2008 HSR&D National Meeting Abstract
3034 — Missing Race/Ethnicity Data in the VA Longitudinal Online Research Database: Implications for Health Disparities Researchers
Meghani SH (University of Pennsylvania/Philadelphia VA Medical Center ), Wiedemer NL
(Philadelphia VA Medical Center), Harden P
(Philadelphia VA Medical Center), Pulman-Mooar S
(Philadelphia VA Medical Center), Garvin J
(Philadelphia VA Medical Center), Gallagher RM
(Philadelphia VA Medical Center)
This study examines the magnitude of missing race/ethnicity data in a sub-sample derived from the VA Longitudinal Online Research (VALOR) Database. VALOR contains 200,000 patient records drawn from the VA electronic medical records (VISTA) containing veterans’ clinical and administrative data. The database is maintained by the Center for Health Equity Research Promotion to facilitate access to data essential for conducting VA-based clinical and health services research. Using a sub-sample of patients extracted using VALOR database, we sought to understand 1) the magnitude of missing race data, and 2) if these data are missing at random, i.e. if there is an association between demographic and service-related variables and missing race data in this sample.
The data were from our ongoing study of chronic pain patients (n=819) and the impact of a structured opioid renewal program on pain and treatment outcomes. Using data derived from the VALOR database, we first ran descriptive statistics to identify the percentage of missing or unknown race entries for all 819 veterans (aim 1). To address aim 2, we coded the race variable with missing entries as a binary variable, (1= missing, 0= not missing). A 2-tailed test for continuous (t-test) and categorical (Pearson Chi-Squared) variables was employed to identify the relationship between missing race and demographic, disease, and service-related variables.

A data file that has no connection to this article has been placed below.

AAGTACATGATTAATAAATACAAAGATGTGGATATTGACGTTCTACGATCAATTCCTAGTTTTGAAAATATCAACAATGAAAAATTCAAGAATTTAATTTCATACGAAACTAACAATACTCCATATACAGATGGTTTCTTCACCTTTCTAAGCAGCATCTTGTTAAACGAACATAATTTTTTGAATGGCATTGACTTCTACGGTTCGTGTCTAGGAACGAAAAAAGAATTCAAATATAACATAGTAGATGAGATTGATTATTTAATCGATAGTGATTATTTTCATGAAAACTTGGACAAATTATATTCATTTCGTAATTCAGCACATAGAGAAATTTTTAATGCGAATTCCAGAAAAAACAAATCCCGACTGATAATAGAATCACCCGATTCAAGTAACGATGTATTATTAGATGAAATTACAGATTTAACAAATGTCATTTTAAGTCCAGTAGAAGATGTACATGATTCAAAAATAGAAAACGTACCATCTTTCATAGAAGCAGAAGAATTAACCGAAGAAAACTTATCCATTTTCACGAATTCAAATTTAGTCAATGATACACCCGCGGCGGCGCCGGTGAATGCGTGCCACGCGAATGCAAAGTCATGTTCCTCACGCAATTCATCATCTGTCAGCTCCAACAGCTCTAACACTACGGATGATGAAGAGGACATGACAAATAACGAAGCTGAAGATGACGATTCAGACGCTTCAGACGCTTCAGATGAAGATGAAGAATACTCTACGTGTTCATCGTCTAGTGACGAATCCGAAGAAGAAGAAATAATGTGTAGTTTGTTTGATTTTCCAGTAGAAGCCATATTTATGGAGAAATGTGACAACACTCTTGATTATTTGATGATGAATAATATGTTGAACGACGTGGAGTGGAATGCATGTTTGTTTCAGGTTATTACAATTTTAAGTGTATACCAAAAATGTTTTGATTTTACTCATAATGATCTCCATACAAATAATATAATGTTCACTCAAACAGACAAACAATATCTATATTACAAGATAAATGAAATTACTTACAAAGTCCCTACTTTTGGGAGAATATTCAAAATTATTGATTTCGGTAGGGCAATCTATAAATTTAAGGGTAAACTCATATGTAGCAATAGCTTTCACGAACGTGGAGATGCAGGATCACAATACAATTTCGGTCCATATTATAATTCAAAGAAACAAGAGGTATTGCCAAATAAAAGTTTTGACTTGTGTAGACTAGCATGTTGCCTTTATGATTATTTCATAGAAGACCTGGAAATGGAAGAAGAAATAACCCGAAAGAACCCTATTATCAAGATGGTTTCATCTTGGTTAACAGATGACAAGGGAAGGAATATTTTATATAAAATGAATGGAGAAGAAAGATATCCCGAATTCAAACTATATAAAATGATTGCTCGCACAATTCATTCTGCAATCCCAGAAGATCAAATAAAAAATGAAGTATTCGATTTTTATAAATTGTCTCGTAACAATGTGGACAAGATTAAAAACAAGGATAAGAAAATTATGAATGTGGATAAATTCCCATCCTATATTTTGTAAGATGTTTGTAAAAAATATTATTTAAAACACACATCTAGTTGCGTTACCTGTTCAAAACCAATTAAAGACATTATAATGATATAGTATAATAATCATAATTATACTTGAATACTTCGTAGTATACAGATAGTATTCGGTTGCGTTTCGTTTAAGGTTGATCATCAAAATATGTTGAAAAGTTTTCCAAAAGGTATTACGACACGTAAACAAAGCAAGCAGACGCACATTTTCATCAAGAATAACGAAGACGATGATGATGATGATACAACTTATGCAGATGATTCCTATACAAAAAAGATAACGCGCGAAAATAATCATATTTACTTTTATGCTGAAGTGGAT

Of the total sample (n=819), race was missing (n=243, 29.7%) or unknown (n=57, 7%) for over one-third of the veterans. Univariate analysis showed that the race variable was missing more often for those without service connection (20.3% v. 9.4%; p < .000) and those with lower comorbidity (1.44 v. 2.42; p < .000) measured by Charlson index.
We conclude that race data in the VA administrative database is not missing at random. It appears that veterans with greater number of medical encounters are more likely to have race data recorded.
Racial disparities remain pervasive in the U.S. healthcare system. VA researchers interested in health disparities research using the VA clinical and administrative datasets must be aware of the systematic patterns in the missing race data potentially impacting the validity of findings.